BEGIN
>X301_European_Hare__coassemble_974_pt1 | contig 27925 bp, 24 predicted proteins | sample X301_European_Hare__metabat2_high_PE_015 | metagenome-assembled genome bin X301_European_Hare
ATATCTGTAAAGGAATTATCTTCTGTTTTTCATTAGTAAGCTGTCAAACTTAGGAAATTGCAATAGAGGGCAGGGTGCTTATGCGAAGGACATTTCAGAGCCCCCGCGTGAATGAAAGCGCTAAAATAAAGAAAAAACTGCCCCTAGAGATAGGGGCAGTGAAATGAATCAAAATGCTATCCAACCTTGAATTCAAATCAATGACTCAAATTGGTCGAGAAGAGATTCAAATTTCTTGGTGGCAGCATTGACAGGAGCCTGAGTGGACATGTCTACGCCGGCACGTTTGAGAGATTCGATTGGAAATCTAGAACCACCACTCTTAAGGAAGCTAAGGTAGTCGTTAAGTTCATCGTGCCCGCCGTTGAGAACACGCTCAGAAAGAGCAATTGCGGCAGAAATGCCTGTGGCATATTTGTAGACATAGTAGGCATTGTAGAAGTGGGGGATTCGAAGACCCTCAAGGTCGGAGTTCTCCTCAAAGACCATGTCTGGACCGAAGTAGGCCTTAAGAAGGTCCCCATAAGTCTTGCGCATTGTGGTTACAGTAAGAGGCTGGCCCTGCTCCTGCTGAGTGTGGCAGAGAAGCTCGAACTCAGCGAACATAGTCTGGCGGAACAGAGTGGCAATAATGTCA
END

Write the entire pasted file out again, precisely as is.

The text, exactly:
>X301_European_Hare__coassemble_974_pt1 | contig 27925 bp, 24 predicted proteins | sample X301_European_Hare__metabat2_high_PE_015 | metagenome-assembled genome bin X301_European_Hare
ATATCTGTAAAGGAATTATCTTCTGTTTTTCATTAGTAAGCTGTCAAACTTAGGAAATTGCAATAGAGGGCAGGGTGCTTATGCGAAGGACATTTCAGAGCCCCCGCGTGAATGAAAGCGCTAAAATAAAGAAAAAACTGCCCCTAGAGATAGGGGCAGTGAAATGAATCAAAATGCTATCCAACCTTGAATTCAAATCAATGACTCAAATTGGTCGAGAAGAGATTCAAATTTCTTGGTGGCAGCATTGACAGGAGCCTGAGTGGACATGTCTACGCCGGCACGTTTGAGAGATTCGATTGGAAATCTAGAACCACCACTCTTAAGGAAGCTAAGGTAGTCGTTAAGTTCATCGTGCCCGCCGTTGAGAACACGCTCAGAAAGAGCAATTGCGGCAGAAATGCCTGTGGCATATTTGTAGACATAGTAGGCATTGTAGAAGTGGGGGATTCGAAGACCCTCAAGGTCGGAGTTCTCCTCAAAGACCATGTCTGGACCGAAGTAGGCCTTAAGAAGGTCCCCATAAGTCTTGCGCATTGTGGTTACAGTAAGAGGCTGGCCCTGCTCCTGCTGAGTGTGGCAGAGAAGCTCGAACTCAGCGAACATAGTCTGGCGGAACAGAGTGGCAATAATGTCA